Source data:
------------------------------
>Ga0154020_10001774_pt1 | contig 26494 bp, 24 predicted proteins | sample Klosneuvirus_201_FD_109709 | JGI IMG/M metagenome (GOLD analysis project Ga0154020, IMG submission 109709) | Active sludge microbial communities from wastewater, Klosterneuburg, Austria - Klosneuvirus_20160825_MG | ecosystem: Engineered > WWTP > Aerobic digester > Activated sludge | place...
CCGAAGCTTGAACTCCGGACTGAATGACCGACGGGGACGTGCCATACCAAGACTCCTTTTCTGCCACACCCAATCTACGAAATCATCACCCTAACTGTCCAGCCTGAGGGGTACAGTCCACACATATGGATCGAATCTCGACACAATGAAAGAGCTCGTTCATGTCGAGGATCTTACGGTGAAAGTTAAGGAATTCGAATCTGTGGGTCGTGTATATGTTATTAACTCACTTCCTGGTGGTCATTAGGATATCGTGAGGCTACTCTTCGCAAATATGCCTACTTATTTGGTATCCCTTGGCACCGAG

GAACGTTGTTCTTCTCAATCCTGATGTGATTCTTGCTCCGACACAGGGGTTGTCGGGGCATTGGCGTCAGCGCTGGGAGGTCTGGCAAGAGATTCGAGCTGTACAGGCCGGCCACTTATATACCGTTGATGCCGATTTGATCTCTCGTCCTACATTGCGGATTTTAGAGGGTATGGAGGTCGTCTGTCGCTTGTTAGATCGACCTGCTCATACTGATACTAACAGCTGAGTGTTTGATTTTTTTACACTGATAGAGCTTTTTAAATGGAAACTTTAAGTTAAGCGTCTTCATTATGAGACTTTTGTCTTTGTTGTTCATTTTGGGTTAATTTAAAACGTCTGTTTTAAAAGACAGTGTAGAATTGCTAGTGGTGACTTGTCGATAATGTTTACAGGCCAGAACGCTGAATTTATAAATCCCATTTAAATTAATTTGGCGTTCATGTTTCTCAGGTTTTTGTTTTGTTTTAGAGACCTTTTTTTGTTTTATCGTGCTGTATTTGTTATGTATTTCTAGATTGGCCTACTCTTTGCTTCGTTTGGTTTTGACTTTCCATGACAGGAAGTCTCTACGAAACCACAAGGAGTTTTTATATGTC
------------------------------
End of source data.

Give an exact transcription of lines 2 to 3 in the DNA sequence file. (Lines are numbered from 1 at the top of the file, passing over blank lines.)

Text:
CCGAAGCTTGAACTCCGGACTGAATGACCGACGGGGACGTGCCATACCAAGACTCCTTTTCTGCCACACCCAATCTACGAAATCATCACCCTAACTGTCCAGCCTGAGGGGTACAGTCCACACATATGGATCGAATCTCGACACAATGAAAGAGCTCGTTCATGTCGAGGATCTTACGGTGAAAGTTAAGGAATTCGAATCTGTGGGTCGTGTATATGTTATTAACTCACTTCCTGGTGGTCATTAGGATATCGTGAGGCTACTCTTCGCAAATATGCCTACTTATTTGGTATCCCTTGGCACCGAG

GAACGTTGTTCTTCTCAATCCTGATGTGATTCTTGCTCCGACACAGGGGTTGTCGGGGCATTGGCGTCAGCGCTGGGAGGTCTGGCAAGAGATTCGAGCTGTACAGGCCGGCCACTTATATACCGTTGATGCCGATTTGATCTCTCGTCCTACATTGCGGATTTTAGAGGGTATGGAGGTCGTCTGTCGCTTGTTAGATCGACCTGCTCATACTGATACTAACAGCTGAGTGTTTGATTTTTTTACACTGATAGAGCTTTTTAAATGGAAACTTTAAGTTAAGCGTCTTCATTATGAGACTTTTGTCTTTGTTGTTCATTTTGGGTTAATTTAAAACGTCTGTTTTAAAAGACAGTGTAGAATTGCTAGTGGTGACTTGTCGATAATGTTTACAGGCCAGAACGCTGAATTTATAAATCCCATTTAAATTAATTTGGCGTTCATGTTTCTCAGGTTTTTGTTTTGTTTTAGAGACCTTTTTTTGTTTTATCGTGCTGTATTTGTTATGTATTTCTAGATTGGCCTACTCTTTGCTTCGTTTGGTTTTGACTTTCCATGACAGGAAGTCTCTACGAAACCACAAGGAGTTTTTATATGTC